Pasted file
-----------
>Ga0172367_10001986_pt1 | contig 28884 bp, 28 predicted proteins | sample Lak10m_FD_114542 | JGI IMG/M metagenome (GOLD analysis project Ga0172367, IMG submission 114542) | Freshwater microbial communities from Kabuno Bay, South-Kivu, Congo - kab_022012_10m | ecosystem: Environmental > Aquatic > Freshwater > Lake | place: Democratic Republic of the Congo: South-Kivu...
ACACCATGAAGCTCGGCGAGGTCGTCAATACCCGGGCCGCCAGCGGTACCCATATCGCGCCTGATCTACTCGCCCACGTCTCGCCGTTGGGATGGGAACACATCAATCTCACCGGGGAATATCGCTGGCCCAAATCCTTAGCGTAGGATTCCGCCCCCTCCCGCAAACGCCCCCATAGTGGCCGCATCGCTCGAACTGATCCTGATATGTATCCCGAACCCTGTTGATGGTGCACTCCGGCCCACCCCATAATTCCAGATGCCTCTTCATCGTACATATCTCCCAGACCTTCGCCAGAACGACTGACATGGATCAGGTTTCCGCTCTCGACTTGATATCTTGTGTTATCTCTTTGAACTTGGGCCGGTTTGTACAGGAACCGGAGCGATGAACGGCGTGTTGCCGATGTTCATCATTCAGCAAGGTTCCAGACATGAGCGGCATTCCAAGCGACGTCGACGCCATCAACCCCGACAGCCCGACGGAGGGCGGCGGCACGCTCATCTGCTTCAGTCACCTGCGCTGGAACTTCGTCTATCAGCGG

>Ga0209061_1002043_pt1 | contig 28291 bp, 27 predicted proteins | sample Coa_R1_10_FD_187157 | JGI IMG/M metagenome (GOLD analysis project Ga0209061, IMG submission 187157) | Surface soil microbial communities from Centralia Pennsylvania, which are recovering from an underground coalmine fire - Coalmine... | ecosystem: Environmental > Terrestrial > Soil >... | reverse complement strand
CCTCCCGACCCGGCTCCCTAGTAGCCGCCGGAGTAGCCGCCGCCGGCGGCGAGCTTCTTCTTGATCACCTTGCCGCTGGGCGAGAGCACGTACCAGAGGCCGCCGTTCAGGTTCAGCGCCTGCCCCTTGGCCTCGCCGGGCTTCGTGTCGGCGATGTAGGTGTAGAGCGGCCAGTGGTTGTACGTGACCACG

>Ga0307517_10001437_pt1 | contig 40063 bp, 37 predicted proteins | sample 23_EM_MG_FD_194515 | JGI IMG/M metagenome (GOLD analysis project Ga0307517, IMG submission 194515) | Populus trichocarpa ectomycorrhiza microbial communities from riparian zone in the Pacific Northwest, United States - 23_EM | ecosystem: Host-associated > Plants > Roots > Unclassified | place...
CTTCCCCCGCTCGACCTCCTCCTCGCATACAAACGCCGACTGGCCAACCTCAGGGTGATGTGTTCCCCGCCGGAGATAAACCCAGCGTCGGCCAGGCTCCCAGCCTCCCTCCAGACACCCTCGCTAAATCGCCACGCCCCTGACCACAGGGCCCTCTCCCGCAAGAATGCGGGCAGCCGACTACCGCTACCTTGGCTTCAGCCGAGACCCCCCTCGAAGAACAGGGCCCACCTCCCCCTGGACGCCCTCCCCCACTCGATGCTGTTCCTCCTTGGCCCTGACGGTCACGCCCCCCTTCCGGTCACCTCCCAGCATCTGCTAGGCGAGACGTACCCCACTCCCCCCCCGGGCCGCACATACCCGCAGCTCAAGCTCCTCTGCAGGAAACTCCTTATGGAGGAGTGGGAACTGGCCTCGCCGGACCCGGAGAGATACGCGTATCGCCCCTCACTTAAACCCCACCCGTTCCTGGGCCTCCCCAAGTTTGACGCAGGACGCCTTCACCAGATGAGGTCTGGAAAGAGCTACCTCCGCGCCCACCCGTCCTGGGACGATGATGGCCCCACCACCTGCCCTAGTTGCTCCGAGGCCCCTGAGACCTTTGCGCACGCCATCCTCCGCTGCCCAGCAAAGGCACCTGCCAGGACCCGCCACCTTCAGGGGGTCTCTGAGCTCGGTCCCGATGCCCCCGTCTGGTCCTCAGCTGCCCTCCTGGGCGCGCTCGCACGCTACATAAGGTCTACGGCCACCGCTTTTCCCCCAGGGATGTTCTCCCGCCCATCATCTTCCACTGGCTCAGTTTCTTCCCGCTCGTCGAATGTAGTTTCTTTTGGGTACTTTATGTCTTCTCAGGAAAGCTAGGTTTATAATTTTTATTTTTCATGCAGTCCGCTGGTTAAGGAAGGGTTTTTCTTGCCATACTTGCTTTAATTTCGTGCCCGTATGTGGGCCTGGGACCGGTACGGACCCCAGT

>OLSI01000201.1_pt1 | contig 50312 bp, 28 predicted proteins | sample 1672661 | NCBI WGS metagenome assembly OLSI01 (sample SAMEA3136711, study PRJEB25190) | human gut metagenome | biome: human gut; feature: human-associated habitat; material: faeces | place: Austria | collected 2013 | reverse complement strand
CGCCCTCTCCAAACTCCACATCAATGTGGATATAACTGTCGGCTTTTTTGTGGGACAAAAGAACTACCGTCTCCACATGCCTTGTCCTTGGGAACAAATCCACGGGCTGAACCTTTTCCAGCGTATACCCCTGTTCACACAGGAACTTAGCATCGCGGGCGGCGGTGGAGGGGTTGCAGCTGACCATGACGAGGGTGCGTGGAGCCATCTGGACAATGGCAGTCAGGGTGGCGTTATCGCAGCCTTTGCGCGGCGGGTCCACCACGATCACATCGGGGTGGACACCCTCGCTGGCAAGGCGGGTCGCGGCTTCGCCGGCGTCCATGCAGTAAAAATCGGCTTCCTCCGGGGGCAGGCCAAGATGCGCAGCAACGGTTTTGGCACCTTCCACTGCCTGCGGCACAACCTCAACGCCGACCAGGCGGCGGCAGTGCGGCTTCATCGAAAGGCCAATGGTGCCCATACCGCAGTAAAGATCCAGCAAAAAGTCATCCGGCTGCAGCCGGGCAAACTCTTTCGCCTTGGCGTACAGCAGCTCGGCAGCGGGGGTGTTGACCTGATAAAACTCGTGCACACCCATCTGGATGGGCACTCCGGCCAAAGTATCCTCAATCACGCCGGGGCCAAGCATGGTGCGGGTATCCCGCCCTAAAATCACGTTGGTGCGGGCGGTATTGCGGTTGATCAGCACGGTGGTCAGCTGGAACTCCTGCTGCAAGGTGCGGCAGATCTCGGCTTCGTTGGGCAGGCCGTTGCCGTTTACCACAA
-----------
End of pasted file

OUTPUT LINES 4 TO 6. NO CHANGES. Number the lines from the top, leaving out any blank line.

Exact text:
CCTCCCGACCCGGCTCCCTAGTAGCCGCCGGAGTAGCCGCCGCCGGCGGCGAGCTTCTTCTTGATCACCTTGCCGCTGGGCGAGAGCACGTACCAGAGGCCGCCGTTCAGGTTCAGCGCCTGCCCCTTGGCCTCGCCGGGCTTCGTGTCGGCGATGTAGGTGTAGAGCGGCCAGTGGTTGTACGTGACCACG

>Ga0307517_10001437_pt1 | contig 40063 bp, 37 predicted proteins | sample 23_EM_MG_FD_194515 | JGI IMG/M metagenome (GOLD analysis project Ga0307517, IMG submission 194515) | Populus trichocarpa ectomycorrhiza microbial communities from riparian zone in the Pacific Northwest, United States - 23_EM | ecosystem: Host-associated > Plants > Roots > Unclassified | place...
CTTCCCCCGCTCGACCTCCTCCTCGCATACAAACGCCGACTGGCCAACCTCAGGGTGATGTGTTCCCCGCCGGAGATAAACCCAGCGTCGGCCAGGCTCCCAGCCTCCCTCCAGACACCCTCGCTAAATCGCCACGCCCCTGACCACAGGGCCCTCTCCCGCAAGAATGCGGGCAGCCGACTACCGCTACCTTGGCTTCAGCCGAGACCCCCCTCGAAGAACAGGGCCCACCTCCCCCTGGACGCCCTCCCCCACTCGATGCTGTTCCTCCTTGGCCCTGACGGTCACGCCCCCCTTCCGGTCACCTCCCAGCATCTGCTAGGCGAGACGTACCCCACTCCCCCCCCGGGCCGCACATACCCGCAGCTCAAGCTCCTCTGCAGGAAACTCCTTATGGAGGAGTGGGAACTGGCCTCGCCGGACCCGGAGAGATACGCGTATCGCCCCTCACTTAAACCCCACCCGTTCCTGGGCCTCCCCAAGTTTGACGCAGGACGCCTTCACCAGATGAGGTCTGGAAAGAGCTACCTCCGCGCCCACCCGTCCTGGGACGATGATGGCCCCACCACCTGCCCTAGTTGCTCCGAGGCCCCTGAGACCTTTGCGCACGCCATCCTCCGCTGCCCAGCAAAGGCACCTGCCAGGACCCGCCACCTTCAGGGGGTCTCTGAGCTCGGTCCCGATGCCCCCGTCTGGTCCTCAGCTGCCCTCCTGGGCGCGCTCGCACGCTACATAAGGTCTACGGCCACCGCTTTTCCCCCAGGGATGTTCTCCCGCCCATCATCTTCCACTGGCTCAGTTTCTTCCCGCTCGTCGAATGTAGTTTCTTTTGGGTACTTTATGTCTTCTCAGGAAAGCTAGGTTTATAATTTTTATTTTTCATGCAGTCCGCTGGTTAAGGAAGGGTTTTTCTTGCCATACTTGCTTTAATTTCGTGCCCGTATGTGGGCCTGGGACCGGTACGGACCCCAGT